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Intel imagines chips in nappies to create the Internet of sh*t things
We have a CODE BROWN down there, repeat CODE BROWN
Computex 2015 If you think the Internet of Things (IoT) is a steaming pile of you-know-what, Intel's kind-of confirmed your suspicions by backing a team that's imagined an internet-connected nappy (diaper for North American readers).
Computex 2015 is full of folks spruiking the internet of stuff. On the show floor you can hardly move for video cameras, sensors and associated networking kit.
Intel's taken things a step further, revealing today that one of the “maker” teams its encouraged to play with its Edison platform has created a prototype internet-connected nappy (diaper).
The idea's simple: nappies of the future will include a sensor, or you'll get your tot to wear one, and when your offspring's alimentary canals produce waste you'll get a warning on your smartphone. WiFi produces too much energy to ensure the viability of infant innards, so Bluetooth LE gets the job of telling you about the presence of something brown or yellow.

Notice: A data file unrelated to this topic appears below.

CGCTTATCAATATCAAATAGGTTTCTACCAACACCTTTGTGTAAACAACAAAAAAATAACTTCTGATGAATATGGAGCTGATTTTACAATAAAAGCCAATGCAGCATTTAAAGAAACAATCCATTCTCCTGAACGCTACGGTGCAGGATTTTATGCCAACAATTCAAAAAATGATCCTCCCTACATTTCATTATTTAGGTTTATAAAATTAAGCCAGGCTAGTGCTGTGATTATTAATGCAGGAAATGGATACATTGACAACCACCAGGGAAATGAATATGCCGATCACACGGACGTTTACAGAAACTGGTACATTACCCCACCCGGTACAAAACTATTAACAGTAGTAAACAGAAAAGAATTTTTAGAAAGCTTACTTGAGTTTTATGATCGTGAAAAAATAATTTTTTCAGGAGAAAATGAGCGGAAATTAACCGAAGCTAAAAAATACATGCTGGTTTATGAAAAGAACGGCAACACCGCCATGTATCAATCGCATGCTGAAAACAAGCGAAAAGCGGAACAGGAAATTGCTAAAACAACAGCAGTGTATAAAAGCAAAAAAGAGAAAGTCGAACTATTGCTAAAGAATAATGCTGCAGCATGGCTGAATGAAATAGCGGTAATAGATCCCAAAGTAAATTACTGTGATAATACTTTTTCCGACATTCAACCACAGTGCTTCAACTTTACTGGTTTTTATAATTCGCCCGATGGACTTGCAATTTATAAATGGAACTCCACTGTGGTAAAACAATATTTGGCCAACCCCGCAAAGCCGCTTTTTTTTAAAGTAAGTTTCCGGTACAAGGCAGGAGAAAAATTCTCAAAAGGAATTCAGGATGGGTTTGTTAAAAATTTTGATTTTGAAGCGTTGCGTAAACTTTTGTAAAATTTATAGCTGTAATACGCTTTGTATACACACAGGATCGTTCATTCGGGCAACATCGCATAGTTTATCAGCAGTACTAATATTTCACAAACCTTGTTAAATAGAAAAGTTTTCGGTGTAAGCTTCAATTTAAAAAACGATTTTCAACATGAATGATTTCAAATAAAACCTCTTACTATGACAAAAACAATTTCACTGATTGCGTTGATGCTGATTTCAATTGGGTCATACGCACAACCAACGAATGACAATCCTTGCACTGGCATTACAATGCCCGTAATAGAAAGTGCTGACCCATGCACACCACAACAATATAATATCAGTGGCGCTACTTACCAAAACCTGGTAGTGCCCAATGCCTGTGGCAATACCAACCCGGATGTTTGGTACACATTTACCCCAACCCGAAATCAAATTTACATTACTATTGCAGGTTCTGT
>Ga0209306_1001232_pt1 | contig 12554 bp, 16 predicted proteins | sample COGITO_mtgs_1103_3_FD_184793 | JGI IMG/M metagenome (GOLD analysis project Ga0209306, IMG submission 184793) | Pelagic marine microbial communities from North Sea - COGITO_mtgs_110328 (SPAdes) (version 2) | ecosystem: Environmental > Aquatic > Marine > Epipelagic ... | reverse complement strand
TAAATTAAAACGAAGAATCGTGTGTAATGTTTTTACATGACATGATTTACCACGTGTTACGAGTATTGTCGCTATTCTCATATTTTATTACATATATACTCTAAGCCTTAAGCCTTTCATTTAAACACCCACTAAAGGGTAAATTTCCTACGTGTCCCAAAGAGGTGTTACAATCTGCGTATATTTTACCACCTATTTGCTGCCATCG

For now, the nappy is full of an Intel Edison system and its host board. The pair certainly have enough grunt to squeeze out some data: there's a dual core Atom at 500Mhz in there, along with 1GB of RAM and 4GB of flash to store … let's leave that to the imagination.
Before your correspondent's children were toilet trained, their mother and I employed a sophisticated remote olfactory sensing technology to determine whether their pants were full. That biological device had a remarkable range and never ran out of batteries but was susceptible to viruses, which could reduce its sensitivity by inducing unusual flows of mucus.
Future parents, it seems, may be spared that marvellous part of child-rearing.
Intel and its makers did not, however, discuss a solution for the nastiest part of the job, namely the bit involving wet wipes. Your correspondent will report if such a device can be found on the show floor. ®